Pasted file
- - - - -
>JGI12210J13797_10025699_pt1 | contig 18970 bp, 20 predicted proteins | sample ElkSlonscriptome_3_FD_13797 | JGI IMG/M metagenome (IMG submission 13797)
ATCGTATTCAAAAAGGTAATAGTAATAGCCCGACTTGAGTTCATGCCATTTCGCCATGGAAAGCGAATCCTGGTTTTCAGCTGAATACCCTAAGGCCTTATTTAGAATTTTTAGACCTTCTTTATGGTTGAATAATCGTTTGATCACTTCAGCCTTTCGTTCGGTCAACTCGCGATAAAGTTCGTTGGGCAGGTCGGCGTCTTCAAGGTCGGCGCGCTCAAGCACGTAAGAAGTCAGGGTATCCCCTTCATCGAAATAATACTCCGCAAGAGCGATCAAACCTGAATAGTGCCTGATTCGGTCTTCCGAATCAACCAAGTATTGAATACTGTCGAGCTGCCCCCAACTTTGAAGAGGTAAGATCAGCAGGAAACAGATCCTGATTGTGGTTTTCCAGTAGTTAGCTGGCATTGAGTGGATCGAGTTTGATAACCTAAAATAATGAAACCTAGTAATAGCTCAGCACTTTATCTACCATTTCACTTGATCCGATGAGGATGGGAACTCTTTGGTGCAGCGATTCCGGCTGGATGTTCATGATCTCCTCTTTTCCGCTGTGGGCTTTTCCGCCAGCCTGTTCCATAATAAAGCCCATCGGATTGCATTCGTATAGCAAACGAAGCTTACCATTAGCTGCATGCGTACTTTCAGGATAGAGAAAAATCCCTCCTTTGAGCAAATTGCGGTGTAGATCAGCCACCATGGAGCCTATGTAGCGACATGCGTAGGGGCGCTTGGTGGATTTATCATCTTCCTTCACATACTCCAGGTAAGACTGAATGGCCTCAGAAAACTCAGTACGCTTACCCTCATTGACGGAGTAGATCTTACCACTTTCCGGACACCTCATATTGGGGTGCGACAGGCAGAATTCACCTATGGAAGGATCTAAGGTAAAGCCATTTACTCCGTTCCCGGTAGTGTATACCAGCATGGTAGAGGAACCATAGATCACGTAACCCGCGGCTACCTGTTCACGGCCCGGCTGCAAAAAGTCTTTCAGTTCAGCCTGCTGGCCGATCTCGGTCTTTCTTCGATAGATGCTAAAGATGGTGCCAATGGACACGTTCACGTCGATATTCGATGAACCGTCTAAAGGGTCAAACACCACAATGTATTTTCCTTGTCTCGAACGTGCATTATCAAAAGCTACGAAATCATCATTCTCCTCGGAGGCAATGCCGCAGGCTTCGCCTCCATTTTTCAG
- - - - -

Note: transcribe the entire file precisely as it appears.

>JGI12210J13797_10025699_pt1 | contig 18970 bp, 20 predicted proteins | sample ElkSlonscriptome_3_FD_13797 | JGI IMG/M metagenome (IMG submission 13797)
ATCGTATTCAAAAAGGTAATAGTAATAGCCCGACTTGAGTTCATGCCATTTCGCCATGGAAAGCGAATCCTGGTTTTCAGCTGAATACCCTAAGGCCTTATTTAGAATTTTTAGACCTTCTTTATGGTTGAATAATCGTTTGATCACTTCAGCCTTTCGTTCGGTCAACTCGCGATAAAGTTCGTTGGGCAGGTCGGCGTCTTCAAGGTCGGCGCGCTCAAGCACGTAAGAAGTCAGGGTATCCCCTTCATCGAAATAATACTCCGCAAGAGCGATCAAACCTGAATAGTGCCTGATTCGGTCTTCCGAATCAACCAAGTATTGAATACTGTCGAGCTGCCCCCAACTTTGAAGAGGTAAGATCAGCAGGAAACAGATCCTGATTGTGGTTTTCCAGTAGTTAGCTGGCATTGAGTGGATCGAGTTTGATAACCTAAAATAATGAAACCTAGTAATAGCTCAGCACTTTATCTACCATTTCACTTGATCCGATGAGGATGGGAACTCTTTGGTGCAGCGATTCCGGCTGGATGTTCATGATCTCCTCTTTTCCGCTGTGGGCTTTTCCGCCAGCCTGTTCCATAATAAAGCCCATCGGATTGCATTCGTATAGCAAACGAAGCTTACCATTAGCTGCATGCGTACTTTCAGGATAGAGAAAAATCCCTCCTTTGAGCAAATTGCGGTGTAGATCAGCCACCATGGAGCCTATGTAGCGACATGCGTAGGGGCGCTTGGTGGATTTATCATCTTCCTTCACATACTCCAGGTAAGACTGAATGGCCTCAGAAAACTCAGTACGCTTACCCTCATTGACGGAGTAGATCTTACCACTTTCCGGACACCTCATATTGGGGTGCGACAGGCAGAATTCACCTATGGAAGGATCTAAGGTAAAGCCATTTACTCCGTTCCCGGTAGTGTATACCAGCATGGTAGAGGAACCATAGATCACGTAACCCGCGGCTACCTGTTCACGGCCCGGCTGCAAAAAGTCTTTCAGTTCAGCCTGCTGGCCGATCTCGGTCTTTCTTCGATAGATGCTAAAGATGGTGCCAATGGACACGTTCACGTCGATATTCGATGAACCGTCTAAAGGGTCAAACACCACAATGTATTTTCCTTGTCTCGAACGTGCATTATCAAAAGCTACGAAATCATCATTCTCCTCGGAGGCAATGCCGCAGGCTTCGCCTCCATTTTTCAG